A few months later, he began moving north, intending to take Santa Fe and Fort Union.

However, Sibley soon learned his few supplies played an enormous role in his defeat. Unable to find what was needed throughout the territory and unable to take supplies from Union forces he could not stage the attacks so desired.

The March To Santa Fe

Sibley and his Confederate forces, although meeting with some Union skirmishes along the way, made it to Albuquerque in March and then to Santa Fe a few days later.

However, they were moving so slowly they were not able to take the Union by surprise or capture their needed supplies. This slow movement also allowed the Union forces to receive backup from Colorado. The Union, with new manpower and seeing the weak Confederate forces, chose to strike. The two sides met at the Battle of Glorieta Pass.

The historic marker for the site of Glorieta Pass.
The historical marker for the site of Glorieta Pass, the battlefield where the outcome of the New Mexico campaign was decided.

The Confederates were able to win something of a small victory. Ultimately, however, they were overcome by their lack of resources. The Union destroyed their incoming wagon train which was carrying their supplies and ammunition.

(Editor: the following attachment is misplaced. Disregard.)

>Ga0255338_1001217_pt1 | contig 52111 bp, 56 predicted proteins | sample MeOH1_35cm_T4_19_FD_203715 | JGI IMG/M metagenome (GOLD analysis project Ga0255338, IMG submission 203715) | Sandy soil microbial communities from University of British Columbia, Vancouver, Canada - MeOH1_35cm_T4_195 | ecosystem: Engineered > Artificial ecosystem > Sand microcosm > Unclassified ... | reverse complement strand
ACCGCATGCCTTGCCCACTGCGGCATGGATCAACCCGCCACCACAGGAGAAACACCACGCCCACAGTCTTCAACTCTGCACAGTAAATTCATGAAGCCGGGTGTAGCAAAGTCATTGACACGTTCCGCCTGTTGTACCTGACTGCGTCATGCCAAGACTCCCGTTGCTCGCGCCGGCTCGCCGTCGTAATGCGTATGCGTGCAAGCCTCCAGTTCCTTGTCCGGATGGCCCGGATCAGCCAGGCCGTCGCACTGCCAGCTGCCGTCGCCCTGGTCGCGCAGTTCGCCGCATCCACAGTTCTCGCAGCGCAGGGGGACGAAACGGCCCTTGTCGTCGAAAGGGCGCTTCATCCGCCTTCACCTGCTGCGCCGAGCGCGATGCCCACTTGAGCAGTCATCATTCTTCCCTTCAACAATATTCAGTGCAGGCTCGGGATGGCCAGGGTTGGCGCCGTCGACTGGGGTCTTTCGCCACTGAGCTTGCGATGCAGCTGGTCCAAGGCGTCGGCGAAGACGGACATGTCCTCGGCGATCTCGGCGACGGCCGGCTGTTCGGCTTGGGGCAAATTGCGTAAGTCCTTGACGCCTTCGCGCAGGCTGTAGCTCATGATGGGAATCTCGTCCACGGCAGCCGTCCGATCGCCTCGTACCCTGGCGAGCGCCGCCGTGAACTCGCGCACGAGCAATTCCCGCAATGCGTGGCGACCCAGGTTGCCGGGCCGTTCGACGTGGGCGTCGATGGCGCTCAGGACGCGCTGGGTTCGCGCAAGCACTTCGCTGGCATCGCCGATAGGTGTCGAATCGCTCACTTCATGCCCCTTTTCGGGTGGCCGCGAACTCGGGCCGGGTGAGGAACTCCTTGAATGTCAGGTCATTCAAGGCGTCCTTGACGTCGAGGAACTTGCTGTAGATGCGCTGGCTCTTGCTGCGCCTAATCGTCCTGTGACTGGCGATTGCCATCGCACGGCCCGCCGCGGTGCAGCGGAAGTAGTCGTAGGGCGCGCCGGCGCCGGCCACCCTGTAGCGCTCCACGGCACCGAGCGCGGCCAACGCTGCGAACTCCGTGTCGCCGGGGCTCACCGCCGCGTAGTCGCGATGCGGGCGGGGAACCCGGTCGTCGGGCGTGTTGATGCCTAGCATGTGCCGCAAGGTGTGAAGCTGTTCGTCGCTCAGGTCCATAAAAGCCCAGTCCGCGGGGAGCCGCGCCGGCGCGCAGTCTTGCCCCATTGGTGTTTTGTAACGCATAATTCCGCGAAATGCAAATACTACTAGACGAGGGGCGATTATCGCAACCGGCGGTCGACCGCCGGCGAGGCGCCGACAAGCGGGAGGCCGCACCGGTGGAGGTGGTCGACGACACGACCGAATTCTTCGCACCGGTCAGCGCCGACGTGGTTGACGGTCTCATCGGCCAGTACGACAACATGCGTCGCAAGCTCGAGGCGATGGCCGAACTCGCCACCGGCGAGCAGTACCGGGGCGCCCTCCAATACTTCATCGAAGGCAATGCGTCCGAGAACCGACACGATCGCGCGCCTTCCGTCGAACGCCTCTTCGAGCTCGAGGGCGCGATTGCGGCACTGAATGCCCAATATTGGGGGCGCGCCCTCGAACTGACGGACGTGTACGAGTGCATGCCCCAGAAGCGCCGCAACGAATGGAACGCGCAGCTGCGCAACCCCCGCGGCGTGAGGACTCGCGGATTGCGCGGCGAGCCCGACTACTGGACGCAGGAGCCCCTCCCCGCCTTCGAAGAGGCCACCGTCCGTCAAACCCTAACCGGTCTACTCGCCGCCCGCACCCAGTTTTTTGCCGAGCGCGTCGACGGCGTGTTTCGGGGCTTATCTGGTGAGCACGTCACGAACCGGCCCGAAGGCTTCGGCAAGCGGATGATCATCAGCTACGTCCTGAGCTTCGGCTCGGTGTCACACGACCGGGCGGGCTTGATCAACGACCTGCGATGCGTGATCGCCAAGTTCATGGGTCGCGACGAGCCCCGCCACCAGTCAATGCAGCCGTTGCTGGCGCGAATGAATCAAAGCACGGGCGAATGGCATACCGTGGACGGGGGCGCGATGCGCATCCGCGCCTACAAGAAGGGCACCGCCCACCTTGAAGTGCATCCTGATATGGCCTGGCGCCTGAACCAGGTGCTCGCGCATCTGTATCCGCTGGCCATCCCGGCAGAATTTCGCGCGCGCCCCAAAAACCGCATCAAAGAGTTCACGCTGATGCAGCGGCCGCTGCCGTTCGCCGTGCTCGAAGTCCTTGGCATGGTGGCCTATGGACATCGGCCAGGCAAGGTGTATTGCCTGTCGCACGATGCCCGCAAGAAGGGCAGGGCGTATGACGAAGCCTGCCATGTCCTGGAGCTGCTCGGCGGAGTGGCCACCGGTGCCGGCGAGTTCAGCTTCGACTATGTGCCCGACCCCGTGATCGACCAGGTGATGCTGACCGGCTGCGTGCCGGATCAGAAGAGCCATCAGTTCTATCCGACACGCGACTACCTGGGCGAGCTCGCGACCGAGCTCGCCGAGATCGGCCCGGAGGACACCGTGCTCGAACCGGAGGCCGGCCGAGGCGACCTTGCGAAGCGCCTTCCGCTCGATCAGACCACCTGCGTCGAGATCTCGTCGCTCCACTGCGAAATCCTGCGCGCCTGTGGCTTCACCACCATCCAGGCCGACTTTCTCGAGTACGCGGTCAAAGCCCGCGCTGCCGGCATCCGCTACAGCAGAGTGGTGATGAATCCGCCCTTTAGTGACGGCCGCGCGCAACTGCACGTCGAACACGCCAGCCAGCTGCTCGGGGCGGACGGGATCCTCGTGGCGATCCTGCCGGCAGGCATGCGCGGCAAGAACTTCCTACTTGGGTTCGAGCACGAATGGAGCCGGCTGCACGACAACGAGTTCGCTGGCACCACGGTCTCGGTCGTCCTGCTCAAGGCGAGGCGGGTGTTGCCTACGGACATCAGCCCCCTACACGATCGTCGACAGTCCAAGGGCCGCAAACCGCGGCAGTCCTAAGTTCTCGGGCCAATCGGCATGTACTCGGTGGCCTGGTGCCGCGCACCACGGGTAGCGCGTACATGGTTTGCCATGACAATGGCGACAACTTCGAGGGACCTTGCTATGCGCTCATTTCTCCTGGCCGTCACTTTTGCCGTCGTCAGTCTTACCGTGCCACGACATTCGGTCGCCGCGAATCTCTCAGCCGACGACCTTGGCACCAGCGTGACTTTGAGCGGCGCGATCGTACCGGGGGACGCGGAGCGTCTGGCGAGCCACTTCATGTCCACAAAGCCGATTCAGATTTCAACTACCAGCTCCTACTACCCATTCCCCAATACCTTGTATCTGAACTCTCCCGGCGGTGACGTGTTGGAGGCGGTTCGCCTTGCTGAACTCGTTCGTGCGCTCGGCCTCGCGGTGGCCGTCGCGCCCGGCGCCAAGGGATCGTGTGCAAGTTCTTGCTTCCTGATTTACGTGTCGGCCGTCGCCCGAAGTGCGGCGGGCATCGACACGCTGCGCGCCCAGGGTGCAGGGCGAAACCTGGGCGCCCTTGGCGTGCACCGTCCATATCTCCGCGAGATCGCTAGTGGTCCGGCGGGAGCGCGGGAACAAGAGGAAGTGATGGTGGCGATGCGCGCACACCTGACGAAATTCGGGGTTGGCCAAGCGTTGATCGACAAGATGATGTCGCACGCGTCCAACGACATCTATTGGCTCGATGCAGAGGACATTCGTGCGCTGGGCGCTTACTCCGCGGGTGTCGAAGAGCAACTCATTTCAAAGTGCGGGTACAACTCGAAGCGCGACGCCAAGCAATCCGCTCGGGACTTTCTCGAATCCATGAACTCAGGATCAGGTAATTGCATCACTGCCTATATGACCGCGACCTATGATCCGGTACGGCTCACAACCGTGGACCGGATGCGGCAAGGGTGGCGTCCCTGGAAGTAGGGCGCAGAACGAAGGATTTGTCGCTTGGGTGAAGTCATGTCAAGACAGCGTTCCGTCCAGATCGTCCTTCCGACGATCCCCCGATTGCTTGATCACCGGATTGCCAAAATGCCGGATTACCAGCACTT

Sibley and his men had to retreat to Albuquerque to await a new load of much-needed supplies. The Union followed, meeting them in battle once again, on April 1. A sandstorm occurred, causing a diversion and allowing the Confederacy to flee, heading back to Melilla and then San Antonio.

During the retreat, hundreds of Confederate soldiers were left behind.

The Aftermath of a Failed Endeavor

After this event, the New Mexico volunteers who had helped the Union were formed into the 1st New Mexico Calvary. They spent the remainder of the Civil War fighting territorial Native Americans.

The Confederates, though figuratively sent home with their tail between their legs, still boasted that Arizona was part of the Confederacy. They continued to make plans for additional military action and invasions of the west.

However, none of these were really feasible. The failure of the plan had proved the Confederacy’s New Mexico campaign was a short-lived dream. Sibley, however, continued to serve in Texas and Louisiana through the rest of the Civil War. He was demoted and ended up directing the supply trains and little else.

Had the Confederacy won their battles and taken the west for themselves, the American Civil War could have ended very differently.

The Union would have been significantly cut off from its sources of wealth. This would have caused it to lose the silver and gold needed for the war effort.

In addition, the taking of California and the Pacific Coast would have meant lost ports for the Union navy. It would have been very difficult for them to spread their thin resources over such an expanse of coastline.

The Confederacy takeover could have meant the end of Union intervention in Native American dealings throughout the Great Plains and the Rocky Mountains.